‘I take it your other half’s busy tonight, then,’ she said, telling herself it was utterly irrelevant since this was going nowhere, but his mouth firmed and for a moment she didn’t think he was going to answer. Then it twitched in a rueful smile that didn’t quite reach his eyes.
‘No other half,’ he said quietly, and his voice had a tinge of sadness which made her believe him. ‘The friends I’ve been staying with had something else on tonight, and I’ve got to hang on till tomorrow so I’m just killing time in a strange town, really. How about you?’
It begged an answer, and not even she was that churlish. ‘I was meeting a friend,’ she offered reluctantly, ‘but she’s been called into work.’
‘Ah. My friends are having way more fun than that. They’ve gone to a party, so I was well and truly trumped.’
He smiled again, a wry, easy grin this time, and hitched his lean frame onto the bar stool beside her and caught the barman’s eye. ‘So, can I get you a drink? Since we both seem to have time on our hands?’
She did, but she didn’t want to spend it with a man, and particularly not a man with trouble written all over him. She was sworn off that type for life—and probably every other type, since she was such a lousy judge of character. And gorgeous though he was, it wasn’t enough to weaken her resolve. Out of the frying pan and all that. But she had to give him full marks for persistence, and at least he was single. That was an improvement.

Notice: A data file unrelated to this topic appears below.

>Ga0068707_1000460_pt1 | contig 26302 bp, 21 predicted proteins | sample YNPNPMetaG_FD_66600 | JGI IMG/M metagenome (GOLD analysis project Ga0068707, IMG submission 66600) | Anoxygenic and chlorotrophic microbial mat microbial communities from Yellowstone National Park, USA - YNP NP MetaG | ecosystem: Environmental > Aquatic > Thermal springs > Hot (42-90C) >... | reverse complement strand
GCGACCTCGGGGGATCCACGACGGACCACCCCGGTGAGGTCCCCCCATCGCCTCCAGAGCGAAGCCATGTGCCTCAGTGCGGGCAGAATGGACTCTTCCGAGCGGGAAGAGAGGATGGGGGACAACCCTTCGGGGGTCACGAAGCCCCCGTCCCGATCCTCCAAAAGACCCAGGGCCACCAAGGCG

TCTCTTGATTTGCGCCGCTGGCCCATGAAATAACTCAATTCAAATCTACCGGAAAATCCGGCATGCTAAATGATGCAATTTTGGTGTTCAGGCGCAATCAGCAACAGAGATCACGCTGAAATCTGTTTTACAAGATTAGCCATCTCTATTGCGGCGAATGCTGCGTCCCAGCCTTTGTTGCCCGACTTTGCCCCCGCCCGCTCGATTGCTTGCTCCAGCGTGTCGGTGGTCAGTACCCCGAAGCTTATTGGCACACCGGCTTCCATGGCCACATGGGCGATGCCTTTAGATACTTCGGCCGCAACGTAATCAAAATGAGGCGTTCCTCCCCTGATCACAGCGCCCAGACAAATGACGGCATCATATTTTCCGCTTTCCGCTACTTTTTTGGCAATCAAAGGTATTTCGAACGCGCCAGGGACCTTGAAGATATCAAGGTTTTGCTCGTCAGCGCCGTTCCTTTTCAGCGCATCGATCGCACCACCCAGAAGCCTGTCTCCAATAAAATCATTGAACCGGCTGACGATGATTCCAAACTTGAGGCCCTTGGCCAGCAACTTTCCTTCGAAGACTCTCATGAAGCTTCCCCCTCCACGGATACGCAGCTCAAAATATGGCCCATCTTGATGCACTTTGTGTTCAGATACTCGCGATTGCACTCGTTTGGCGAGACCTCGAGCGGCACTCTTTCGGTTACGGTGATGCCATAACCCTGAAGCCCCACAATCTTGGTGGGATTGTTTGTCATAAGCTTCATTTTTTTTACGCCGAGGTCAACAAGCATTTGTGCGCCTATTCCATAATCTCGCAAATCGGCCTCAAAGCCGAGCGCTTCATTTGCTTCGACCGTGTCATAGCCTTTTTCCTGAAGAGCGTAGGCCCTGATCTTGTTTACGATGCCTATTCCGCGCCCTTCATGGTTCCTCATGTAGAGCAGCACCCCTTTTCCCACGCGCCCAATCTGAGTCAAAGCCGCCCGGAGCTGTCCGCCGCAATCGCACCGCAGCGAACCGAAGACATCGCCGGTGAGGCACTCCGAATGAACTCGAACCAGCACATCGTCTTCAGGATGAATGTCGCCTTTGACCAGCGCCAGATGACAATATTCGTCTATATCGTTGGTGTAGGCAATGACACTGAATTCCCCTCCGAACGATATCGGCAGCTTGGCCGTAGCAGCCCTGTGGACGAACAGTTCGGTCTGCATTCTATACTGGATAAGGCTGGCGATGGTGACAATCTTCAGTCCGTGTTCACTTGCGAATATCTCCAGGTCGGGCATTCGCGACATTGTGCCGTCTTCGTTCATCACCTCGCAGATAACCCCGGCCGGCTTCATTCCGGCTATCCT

He was still waiting for her answer, the barman poised in suspense, and she gave a tiny shrug. She could have one drink. What harm could it do? Especially if she kept her head for a change. And it wasn’t as if she had anything else to do apart from tackling the mountain of laundry in her bedroom.
She let herself meet his eyes again, those curious pale eyes that locked with hers, beautiful but unnerving, holding hers against her will. They made her feel vulnerable—raw and exposed, as if they could see things about her that no one was meant to see.